The LDP struck a similar deal with farm organizations, which wanted to keep foreign agricultural products out of the country. As a result, Japan had disproportionally high numbers of both farmers and small businesses relative to other developed economies. Although these concessions to agriculture and small business interests were far from economically efficient, they protected Japan’s long-range growth for at least a decade (assuming that the success of the Japanese Socialist Party would have hurt economic growth).

The success of Korean economic policy generated an increasing middle class and a large number of college students. By the mid-1980s, many of these college students, middle-class ascendants, and union members were in the streets demanding an end to the autocratic political system and the corruption that went with it. The Korean system had relied on a stacked electoral college that guaranteed victory for the candidate of the Democratic Justice Party (DJP). That institution and the election where General Roh Tae Woo of the DJP was to become the next president was the focal point for those seeking political freedom consistent with economic freedom. Roh Tae Woo, faced with the choice of being elected with 100 percent probability, but with continued protests, instead chose to eliminate the electoral college and to reform the National Assembly elections.

Roh was elected president in a close three-way race. Yet the electoral reforms in the assembly resulted in a loss for his party. Although the reforms first resulted in divided government, they ultimately led to a competitive multiparty democracy in which the parties of the left often have control.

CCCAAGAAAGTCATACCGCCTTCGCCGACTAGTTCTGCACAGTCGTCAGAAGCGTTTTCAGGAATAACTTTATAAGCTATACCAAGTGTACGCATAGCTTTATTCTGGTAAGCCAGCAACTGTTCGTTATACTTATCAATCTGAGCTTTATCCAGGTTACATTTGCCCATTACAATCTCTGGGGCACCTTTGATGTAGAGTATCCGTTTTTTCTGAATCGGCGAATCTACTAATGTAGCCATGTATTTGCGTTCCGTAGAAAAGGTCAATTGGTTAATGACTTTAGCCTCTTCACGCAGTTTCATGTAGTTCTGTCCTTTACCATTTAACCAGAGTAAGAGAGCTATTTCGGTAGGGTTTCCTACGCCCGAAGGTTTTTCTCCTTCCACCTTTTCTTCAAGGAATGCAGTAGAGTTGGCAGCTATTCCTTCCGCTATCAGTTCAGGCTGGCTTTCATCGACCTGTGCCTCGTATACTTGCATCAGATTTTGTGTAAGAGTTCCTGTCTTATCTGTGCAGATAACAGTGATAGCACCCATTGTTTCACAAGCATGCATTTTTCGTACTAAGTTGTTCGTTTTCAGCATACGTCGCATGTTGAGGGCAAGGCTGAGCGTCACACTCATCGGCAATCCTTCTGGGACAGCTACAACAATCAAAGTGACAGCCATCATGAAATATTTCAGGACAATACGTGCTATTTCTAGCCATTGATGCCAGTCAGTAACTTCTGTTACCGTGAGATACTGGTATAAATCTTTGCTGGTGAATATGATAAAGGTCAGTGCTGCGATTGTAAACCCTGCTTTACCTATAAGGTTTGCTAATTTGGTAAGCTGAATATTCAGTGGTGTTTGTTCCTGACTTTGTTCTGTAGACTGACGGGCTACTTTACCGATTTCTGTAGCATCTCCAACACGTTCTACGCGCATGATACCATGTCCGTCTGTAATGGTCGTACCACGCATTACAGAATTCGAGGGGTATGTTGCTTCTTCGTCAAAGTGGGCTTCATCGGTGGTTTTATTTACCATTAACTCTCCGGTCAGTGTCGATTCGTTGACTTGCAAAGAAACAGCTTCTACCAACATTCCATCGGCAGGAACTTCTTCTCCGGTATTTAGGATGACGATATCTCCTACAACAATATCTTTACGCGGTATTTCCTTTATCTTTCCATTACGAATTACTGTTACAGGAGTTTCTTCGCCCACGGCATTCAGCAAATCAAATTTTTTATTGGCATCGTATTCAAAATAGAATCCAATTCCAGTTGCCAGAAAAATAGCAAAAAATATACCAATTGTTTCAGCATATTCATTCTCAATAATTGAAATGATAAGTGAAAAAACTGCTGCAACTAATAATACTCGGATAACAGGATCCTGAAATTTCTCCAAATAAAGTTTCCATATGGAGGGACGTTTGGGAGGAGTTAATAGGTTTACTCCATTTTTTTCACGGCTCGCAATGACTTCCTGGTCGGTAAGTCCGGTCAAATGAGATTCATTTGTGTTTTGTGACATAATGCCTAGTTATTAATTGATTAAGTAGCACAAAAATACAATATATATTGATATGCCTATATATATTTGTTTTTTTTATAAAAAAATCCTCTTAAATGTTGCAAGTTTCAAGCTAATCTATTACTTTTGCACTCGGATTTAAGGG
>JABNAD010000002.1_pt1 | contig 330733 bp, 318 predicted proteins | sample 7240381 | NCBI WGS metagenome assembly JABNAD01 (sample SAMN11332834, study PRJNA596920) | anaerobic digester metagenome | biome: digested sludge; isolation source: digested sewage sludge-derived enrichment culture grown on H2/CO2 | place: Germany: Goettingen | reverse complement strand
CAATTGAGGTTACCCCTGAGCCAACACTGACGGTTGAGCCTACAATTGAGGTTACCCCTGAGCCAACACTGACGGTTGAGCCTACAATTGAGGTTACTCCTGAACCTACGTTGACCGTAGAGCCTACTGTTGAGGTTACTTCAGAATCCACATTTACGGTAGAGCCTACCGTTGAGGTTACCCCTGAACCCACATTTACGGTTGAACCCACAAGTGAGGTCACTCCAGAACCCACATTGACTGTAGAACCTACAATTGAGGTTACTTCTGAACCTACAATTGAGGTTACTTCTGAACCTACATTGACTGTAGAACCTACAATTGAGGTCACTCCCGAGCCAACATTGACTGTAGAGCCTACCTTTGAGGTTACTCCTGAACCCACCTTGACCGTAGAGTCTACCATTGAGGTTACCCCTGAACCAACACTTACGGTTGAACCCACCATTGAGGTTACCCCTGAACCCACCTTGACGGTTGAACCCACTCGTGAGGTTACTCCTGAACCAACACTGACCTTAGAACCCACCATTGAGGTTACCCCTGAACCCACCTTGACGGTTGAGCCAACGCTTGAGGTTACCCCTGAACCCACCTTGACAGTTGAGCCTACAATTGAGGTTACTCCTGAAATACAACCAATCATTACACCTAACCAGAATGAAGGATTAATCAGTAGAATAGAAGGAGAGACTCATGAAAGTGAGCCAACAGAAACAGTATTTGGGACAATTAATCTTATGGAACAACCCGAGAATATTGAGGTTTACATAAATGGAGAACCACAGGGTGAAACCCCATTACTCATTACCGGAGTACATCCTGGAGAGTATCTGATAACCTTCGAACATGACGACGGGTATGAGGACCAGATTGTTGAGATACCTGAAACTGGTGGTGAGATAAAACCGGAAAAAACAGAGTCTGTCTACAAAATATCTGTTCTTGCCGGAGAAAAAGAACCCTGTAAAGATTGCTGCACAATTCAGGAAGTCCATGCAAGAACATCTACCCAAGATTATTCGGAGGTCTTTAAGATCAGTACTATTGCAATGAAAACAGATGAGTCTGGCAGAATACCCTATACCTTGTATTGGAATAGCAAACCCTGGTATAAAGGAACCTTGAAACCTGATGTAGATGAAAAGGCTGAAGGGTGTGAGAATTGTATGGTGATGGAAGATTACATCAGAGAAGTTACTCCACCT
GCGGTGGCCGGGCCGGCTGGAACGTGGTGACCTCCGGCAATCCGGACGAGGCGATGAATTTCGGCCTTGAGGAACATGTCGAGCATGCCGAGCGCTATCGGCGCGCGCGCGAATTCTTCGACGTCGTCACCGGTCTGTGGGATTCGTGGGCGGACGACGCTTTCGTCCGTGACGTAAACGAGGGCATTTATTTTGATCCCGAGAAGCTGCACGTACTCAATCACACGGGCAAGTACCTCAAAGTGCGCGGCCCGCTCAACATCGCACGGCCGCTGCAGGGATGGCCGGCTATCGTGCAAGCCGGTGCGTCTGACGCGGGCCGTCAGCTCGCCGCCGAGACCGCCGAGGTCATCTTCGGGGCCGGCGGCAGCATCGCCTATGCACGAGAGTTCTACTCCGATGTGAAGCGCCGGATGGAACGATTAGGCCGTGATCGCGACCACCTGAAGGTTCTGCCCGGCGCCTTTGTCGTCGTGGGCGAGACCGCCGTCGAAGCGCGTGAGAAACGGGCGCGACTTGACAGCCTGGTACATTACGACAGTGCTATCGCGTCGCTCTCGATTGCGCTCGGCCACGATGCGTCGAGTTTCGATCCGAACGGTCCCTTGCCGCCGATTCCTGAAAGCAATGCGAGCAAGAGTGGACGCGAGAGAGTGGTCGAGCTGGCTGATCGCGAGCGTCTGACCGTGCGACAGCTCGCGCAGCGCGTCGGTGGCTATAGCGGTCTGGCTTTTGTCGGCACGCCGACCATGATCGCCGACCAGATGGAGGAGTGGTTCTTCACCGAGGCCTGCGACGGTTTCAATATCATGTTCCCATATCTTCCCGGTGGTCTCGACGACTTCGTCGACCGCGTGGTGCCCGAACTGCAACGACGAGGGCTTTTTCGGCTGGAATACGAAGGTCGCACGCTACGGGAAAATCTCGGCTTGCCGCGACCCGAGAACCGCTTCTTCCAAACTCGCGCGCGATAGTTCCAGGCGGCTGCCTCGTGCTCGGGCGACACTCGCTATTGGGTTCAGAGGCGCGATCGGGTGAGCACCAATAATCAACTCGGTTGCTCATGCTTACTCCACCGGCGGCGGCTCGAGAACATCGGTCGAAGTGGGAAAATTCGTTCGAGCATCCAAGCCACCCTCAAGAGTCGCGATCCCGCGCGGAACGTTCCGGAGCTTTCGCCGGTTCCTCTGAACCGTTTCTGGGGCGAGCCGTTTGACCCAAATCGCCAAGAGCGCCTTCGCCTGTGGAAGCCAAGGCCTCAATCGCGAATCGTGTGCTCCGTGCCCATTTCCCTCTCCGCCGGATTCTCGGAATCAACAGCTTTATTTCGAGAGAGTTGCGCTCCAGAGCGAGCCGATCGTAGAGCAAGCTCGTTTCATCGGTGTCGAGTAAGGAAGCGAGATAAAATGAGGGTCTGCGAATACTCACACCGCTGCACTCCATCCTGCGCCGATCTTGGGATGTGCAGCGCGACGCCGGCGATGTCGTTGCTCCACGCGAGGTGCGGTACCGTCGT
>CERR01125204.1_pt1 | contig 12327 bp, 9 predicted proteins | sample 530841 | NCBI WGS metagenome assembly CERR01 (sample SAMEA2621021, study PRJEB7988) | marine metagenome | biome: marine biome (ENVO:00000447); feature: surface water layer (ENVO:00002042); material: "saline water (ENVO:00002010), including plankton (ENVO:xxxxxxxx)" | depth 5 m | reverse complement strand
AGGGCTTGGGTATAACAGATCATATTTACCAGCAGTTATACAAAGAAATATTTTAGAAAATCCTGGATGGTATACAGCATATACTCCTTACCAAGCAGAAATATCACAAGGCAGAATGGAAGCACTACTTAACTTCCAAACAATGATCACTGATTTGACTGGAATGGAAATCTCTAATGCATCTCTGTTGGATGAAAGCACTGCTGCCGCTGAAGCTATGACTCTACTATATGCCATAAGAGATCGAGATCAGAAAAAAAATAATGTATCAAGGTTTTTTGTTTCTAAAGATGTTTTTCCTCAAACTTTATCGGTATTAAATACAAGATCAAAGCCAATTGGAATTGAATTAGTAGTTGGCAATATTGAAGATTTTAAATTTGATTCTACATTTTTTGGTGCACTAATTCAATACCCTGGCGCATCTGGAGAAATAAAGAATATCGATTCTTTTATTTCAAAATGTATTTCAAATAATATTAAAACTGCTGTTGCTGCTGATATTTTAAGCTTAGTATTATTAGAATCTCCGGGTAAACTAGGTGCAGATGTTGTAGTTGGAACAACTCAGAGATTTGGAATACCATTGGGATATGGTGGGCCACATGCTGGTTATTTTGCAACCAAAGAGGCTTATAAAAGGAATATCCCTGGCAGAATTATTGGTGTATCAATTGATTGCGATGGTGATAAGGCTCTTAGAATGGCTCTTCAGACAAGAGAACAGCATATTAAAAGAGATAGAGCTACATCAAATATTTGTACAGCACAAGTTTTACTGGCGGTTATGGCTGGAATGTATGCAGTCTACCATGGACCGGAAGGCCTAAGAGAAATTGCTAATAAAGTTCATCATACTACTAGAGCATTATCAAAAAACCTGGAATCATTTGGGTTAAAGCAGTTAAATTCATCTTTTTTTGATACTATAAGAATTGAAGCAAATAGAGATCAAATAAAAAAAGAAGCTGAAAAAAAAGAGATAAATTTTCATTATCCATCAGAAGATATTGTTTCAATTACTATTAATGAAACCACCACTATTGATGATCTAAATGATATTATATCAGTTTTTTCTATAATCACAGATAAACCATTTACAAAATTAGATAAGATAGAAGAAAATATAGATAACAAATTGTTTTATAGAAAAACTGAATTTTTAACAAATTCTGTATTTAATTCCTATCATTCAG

It is easier to learn something known than it is to invent something new. That is why advanced economies do not grow (and cannot grow) at rates of 7 percent or more, and why lagging economies can catch up. To take an early example: The textile industry of Osaka, Japan, eclipsed the mills of Lancashire, England, by borrowing, assimilating, and improving British designs and techniques. The facade of the Osaka Spinning Company, established in 1883, was even built from imported Lancashire red brick.

As the Chinese, Japanese, and Korean cases demonstrate, leaders of high-growth nations must walk a fine line between accommodating evolving economic and political interests and maintaining some degree of stability, coherence, and persistence in the policy space. Some scholars hold that Western-style democracy is the best form of government for walking that line because it allows leaders to accommodate more interests and follow different frameworks at various points. But the presence of several non-democracies on our list of 13 high-growth economies belies democracy as a critical ingredient for growth. Moreover, other scholars, such as Daron Acemoglu of the Massachusetts Institute of Technology and James A. Robinson of Harvard University, provide intriguing evidence that democracy is more a consequence than a cause of economic growth.5